A Minnesota nonprofit is ramping up its mission, heading to Ukraine next month

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It’s a place of healing.

 “Sadly, wars are improving prosthetic care,” declares Yakov Gradinar, the chief medical officer of the Protez Foundation.

Since last July, the Oakdale-based nonprofit has provided prosthetics to 31 Ukrainians who’ve suffered limb-loss injuries during the fighting with Russian forces.

The group has helped 28 wounded soldiers and three injured civilians, including two children, aged nine and 12.

“I’m grateful for the American public support and the unwavering support that we’ve been receiving since the start of the war,” Artem Ts’Imbol, a member of the National Guard of Ukraine, told us through a translator. “It’s very much appreciated.”

The foundation supplies prosthetics at no cost to soldiers and civilians.

The nonprofit flies amputees from Ukraine to Minnesota, then provides fittings and adjustments over the course of several weeks.

“All of this is amazing,” Gradinar exclaims. “Like yesterday, I had five clinicians that were helping to get these soldiers fitted.”
On Saturday, U.S. Senator Amy Klobuchar came to see for herself.

Her visit follows a White House announcement that the U.S. is providing $3.75-billion in weapons and other aid for Ukraine.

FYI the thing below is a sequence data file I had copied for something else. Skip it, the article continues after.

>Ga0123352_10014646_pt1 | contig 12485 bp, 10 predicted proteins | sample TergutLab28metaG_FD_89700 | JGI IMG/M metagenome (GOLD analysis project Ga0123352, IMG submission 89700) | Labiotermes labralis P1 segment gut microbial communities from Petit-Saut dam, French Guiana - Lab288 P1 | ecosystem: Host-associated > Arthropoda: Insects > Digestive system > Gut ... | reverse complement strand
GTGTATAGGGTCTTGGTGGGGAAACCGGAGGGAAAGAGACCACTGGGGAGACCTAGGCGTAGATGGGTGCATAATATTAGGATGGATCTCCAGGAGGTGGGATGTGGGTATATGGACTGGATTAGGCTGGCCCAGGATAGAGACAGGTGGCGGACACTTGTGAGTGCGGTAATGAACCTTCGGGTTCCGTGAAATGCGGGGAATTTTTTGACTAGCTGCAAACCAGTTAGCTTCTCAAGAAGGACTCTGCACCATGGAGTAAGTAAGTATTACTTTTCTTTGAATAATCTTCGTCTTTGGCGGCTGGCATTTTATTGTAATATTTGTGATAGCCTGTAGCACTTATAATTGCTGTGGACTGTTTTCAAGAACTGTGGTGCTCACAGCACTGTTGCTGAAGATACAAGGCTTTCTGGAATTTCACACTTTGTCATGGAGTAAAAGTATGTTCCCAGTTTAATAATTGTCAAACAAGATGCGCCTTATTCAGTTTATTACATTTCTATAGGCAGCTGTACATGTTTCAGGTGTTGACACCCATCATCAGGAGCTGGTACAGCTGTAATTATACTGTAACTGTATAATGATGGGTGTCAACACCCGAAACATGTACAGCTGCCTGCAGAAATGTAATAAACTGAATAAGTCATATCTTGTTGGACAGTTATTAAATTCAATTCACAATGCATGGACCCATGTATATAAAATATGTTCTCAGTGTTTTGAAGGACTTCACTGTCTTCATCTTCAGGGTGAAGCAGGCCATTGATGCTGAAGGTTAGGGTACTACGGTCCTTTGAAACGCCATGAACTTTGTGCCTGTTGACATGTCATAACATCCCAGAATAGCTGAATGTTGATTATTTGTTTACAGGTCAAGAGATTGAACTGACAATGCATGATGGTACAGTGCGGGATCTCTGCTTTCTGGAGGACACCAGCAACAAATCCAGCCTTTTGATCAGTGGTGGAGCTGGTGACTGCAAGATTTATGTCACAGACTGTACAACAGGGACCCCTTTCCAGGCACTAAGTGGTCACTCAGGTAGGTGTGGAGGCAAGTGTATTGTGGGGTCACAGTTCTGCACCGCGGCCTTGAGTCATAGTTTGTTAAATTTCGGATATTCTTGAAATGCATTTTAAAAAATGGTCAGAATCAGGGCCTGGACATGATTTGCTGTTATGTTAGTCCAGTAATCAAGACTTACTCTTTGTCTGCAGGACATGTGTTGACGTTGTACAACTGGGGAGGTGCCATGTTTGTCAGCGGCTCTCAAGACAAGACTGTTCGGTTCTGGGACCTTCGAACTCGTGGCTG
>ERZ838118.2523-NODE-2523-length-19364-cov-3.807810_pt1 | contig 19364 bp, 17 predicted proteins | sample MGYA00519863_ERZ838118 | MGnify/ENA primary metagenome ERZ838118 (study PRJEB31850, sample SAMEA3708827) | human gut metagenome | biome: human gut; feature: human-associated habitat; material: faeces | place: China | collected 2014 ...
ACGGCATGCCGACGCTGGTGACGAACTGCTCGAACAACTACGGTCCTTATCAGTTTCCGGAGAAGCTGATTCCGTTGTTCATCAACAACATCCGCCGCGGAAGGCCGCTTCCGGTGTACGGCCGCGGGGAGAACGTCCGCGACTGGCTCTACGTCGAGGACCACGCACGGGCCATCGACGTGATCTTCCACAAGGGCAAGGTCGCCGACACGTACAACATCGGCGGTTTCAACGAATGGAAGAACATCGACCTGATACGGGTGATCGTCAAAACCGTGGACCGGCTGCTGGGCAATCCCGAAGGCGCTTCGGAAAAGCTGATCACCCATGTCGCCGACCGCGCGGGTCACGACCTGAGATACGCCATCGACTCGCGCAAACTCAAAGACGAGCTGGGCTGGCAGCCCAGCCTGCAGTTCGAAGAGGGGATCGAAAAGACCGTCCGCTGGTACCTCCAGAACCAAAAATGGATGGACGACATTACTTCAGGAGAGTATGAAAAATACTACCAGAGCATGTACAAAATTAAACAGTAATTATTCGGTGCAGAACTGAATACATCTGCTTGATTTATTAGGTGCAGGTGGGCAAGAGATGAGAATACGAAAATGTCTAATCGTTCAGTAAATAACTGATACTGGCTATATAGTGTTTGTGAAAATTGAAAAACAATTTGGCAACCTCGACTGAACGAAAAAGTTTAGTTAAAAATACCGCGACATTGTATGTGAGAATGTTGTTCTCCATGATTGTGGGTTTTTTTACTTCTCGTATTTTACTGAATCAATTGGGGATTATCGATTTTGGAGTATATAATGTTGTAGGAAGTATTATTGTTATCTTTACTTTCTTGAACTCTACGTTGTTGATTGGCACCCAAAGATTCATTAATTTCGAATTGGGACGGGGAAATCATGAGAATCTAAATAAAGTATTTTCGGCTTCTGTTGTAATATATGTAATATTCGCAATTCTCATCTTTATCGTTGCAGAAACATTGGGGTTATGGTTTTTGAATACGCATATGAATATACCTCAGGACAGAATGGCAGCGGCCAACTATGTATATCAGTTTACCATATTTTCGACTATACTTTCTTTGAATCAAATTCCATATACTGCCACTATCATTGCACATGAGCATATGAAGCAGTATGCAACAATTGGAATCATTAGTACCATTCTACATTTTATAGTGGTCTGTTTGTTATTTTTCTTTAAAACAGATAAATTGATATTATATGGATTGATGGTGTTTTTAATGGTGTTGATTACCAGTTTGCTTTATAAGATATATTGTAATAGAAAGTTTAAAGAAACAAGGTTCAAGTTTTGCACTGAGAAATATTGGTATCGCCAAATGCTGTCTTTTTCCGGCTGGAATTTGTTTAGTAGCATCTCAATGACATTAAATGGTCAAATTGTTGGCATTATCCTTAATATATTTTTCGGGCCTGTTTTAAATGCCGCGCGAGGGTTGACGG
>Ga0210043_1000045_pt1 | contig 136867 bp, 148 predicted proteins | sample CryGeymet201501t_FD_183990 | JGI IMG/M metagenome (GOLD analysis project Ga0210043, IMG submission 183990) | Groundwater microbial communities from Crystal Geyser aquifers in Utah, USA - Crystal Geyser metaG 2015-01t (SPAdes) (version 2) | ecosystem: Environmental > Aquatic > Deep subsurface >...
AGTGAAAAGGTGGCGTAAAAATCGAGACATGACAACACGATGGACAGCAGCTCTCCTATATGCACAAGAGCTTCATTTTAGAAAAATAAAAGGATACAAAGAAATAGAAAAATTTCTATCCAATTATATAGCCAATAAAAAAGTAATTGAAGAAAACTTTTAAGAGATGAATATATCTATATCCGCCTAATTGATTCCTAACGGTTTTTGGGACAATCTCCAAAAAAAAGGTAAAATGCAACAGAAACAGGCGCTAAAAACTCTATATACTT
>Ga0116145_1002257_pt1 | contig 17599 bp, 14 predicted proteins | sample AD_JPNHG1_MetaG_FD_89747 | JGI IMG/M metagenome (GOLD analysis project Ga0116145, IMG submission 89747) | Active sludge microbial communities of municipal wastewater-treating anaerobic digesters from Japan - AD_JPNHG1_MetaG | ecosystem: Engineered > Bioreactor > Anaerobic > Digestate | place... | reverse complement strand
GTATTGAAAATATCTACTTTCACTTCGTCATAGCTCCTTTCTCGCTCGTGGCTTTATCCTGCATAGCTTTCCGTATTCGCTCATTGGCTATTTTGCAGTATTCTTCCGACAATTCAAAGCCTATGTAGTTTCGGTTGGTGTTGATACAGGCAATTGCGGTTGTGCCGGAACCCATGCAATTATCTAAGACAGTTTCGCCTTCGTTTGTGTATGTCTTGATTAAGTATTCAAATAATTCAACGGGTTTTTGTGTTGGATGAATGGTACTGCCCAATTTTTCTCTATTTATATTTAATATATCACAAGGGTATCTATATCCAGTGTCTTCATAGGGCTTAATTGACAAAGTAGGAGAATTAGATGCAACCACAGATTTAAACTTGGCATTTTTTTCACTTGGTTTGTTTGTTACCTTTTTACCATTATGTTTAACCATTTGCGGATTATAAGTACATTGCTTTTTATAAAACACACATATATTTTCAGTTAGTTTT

The outlay includes Bradley armored vehicles, equipped with tank-destroying missiles.  

“In the toughest of times, we have to stand with them,” Klobuchar says. “So there’s our own national security interest in continuing to supply the Ukrainians with the best weapons in the world. But also, the interest of a democracy and standing with the people that seem to have no end to their courage.”

Ts’Imbol, 21 — was among the soldiers Klobuchar met during her visit.

Through a translator, he said he lost part of his left leg during a missile attack last August.

“A de-mining rocket hit our position,” Ts’Imbol recalled. “The rubble buried me in the bunker and I basically laid there over eight hours trapped and crushed by the rubble. My leg was crushed for such a long time, they had to amputate it.”

He says he hopes to go back to Ukraine soon — although it’s unlikely he says, that he’ll serve on the front lines again.  

“My goal is to hopefully return to service in the military,” Ts’Imbol notes. “Once my service is done, I’d like to go back to my regular job that I had.”  

“Here are those who clearly have suffered something that nobody can imagine,” Klobuchar adds. “At age 21, losing a leg and part of a foot — or losing an arm and a leg, and yet they want to go back to their country.”

She says she’s confident there will be on-going bipartisan support for continued aid to Ukraine.  

“The American public sees through Vladimir Putin’s inhuman barbarism,” Klobuchar says. “And if you let him do that in Ukraine, and let him take over a nation and a democracy, there will be no stopping him.”

Gradinar says he’s planning to open a service center in western Ukraine next month, to check up on people the foundation has fitted in the past year.

He says among the reasons his team is going, is because he says there’s a constant lack of electricity, including not enough generators — and there’s a shortage of metals like titanium, used in the making of prosthetics.

Gradinar — who has family members in Ukraine — says he’s grateful he’s able to help.

“For us, it’s a big blessing that we have that knowledge, that capability of doing,” he explains. “Knowledge we can fit state-of-the-art quality prosthetics here.” You can find out more about the Protez Foundation here.